'A Party of Friends': What Swedish Weddings Get Right

By Michael, David J. | Commonweal, July 6, 2018 | Go to article overview

'A Party of Friends': What Swedish Weddings Get Right


Michael, David J., Commonweal


If the summers of my youth were spent playing baseball and swimming, the summers of my twenties and thirties have been spent attending weddings. So many weddings. Nine times I have been a groomsman; four times a reader; once each an usher, an officiant, and a groom. This last wedding took place three summers ago in Sweden, where I married a Swedish woman; I returned to Sweden again the following summers for the weddings of my new relatives. I have come to this conclusion: it is immeasurably better to be a guest at a Swedish wedding than at an American wedding. Not only are the weddings more fun; they're more meaningful.

Consider, if you will, the last few weddings you have attended. How much time did you spend speaking with the bridal couple in a meaningful way? (Saying congratulations as you file past the newlyweds does not count.) Did your attendance contribute anything more than a gift and an extra body on the dance floor? If each wedding was a film, were you a supporting actor or an extra? I suspect that most young Americans would answer these questions with "None. No. Extra."

American weddings tend to treat family and friends as passive spectators. In doing so, they celebrate romantic love at the expense of all the other forms of love that sustain us. They're weirdly anti-social. But weddings are about romantic love, right? Yes: but American weddings too often sacrifice genuine fellowship and communion with friends for the performance of romance, taste, and wealth. This leaves friends no way to publicly bless the couple except to leave an appliance at the gift table or to make a public donation to a "honeyfund." Swedish weddings, on the other hand, privilege sociability over opulence, allowing space for something incredible that we've long been missing in America: a public notion of friendship.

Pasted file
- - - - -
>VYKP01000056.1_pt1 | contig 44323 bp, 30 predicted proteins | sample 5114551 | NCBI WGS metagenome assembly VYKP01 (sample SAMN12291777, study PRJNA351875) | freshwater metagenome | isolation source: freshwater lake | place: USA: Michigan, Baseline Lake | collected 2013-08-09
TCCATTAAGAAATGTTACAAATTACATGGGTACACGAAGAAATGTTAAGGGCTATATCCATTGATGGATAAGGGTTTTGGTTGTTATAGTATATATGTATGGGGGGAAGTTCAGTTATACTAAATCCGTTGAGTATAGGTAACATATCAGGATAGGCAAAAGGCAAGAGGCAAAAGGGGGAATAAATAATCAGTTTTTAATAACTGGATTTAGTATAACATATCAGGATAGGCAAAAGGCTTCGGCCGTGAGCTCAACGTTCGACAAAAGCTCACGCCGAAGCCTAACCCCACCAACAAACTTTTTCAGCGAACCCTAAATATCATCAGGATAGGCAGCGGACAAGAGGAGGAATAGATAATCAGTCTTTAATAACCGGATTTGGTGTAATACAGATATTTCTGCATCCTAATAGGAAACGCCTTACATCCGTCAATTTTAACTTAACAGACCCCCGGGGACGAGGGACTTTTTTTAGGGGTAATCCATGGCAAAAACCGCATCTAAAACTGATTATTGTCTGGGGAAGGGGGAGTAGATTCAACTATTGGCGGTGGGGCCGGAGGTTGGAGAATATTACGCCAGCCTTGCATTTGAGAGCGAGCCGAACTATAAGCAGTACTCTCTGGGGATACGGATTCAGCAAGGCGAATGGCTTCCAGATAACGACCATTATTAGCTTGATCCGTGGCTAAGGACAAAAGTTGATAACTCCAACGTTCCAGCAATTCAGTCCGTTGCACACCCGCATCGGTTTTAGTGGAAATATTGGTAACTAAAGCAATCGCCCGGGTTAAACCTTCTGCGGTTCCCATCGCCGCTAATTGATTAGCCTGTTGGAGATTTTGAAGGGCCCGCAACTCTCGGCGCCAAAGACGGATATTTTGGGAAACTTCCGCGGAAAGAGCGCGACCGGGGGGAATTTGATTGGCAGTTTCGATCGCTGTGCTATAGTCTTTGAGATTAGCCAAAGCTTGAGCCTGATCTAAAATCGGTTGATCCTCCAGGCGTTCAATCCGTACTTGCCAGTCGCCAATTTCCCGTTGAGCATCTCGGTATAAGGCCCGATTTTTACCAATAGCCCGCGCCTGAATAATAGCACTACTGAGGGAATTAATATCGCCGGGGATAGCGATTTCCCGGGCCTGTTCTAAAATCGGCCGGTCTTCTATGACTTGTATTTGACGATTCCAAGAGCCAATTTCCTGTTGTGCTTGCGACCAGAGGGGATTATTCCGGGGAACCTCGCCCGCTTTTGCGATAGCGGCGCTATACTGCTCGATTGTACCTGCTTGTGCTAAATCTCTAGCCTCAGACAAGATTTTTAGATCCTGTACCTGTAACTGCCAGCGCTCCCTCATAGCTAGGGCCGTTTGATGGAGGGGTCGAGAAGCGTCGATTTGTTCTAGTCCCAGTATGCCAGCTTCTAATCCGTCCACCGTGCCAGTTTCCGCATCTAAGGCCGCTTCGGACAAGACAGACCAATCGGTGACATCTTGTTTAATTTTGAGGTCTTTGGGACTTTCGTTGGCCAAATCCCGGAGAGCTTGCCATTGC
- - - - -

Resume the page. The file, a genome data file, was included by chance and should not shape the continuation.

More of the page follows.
Despite the fact that I was marrying a Swede and that I am half-Swedish myself, I didn't trust the Swedes with a social function, let alone a wedding.

Swedes tend to be rigid, bureaucratic people who prefer organized fun. Their parties usually run high on the starch and have themes: crayfish, mulled wine, eighteenth-century clothing. Masquerades seem particularly popular, perhaps because costumes make it easier to speak with strangers, a burden for these Nordic souls. So does booze, which party-goers generally supply for themselves. If the party is formal, Swedes wear sashes and medals from clubs and associations on their tuxedos and gowns. (I know a priest from Queens who officiated at a wedding in Sweden and wore the only medal he had, a third-grade art award; everyone assumed he was a distinguished artist.)

This formalized fun is on prominent display at Swedish wedding receptions. Everyone is given a program that lists the guests, provides a few details about each person, and offers potential conversation starters. ("Ask him about the six-point moose he shot last year.") Before dinner starts, guests may be invited to participate in a bridal-couple-trivia scavenger hunt. During dinner, they will be prompted to line up to kiss the bride or groom when the other leaves the room, say, to go to the bathroom. And most notably, everyone will be invited to offer a toast or a speech during the dinner. This portion of the reception often includes PowerPoint presentations, videos, skits, and even songs written on behalf of the couple--all moderated by a couple of emcees--and can go on for several hours.

America's wedding-industrial complex has made inroads into Sweden through movies, Pinterest, and Instagram, but it has not yet taken over. While a 2016 article in Expressen, one of Sweden's largest newspapers, notes the increasing popularity of wedding coordinators, the article also takes care to explain the unfamiliar concept to the Swedes, who retain a DIY mentality when it comes to weddings.

Ignoring the standard U.S. wedding magazine checklist, filled with inconceivable items like second lingerie fittings, my then-fiancee Johanna made a simple checklist: food, decorations, music, readers, a priest. …

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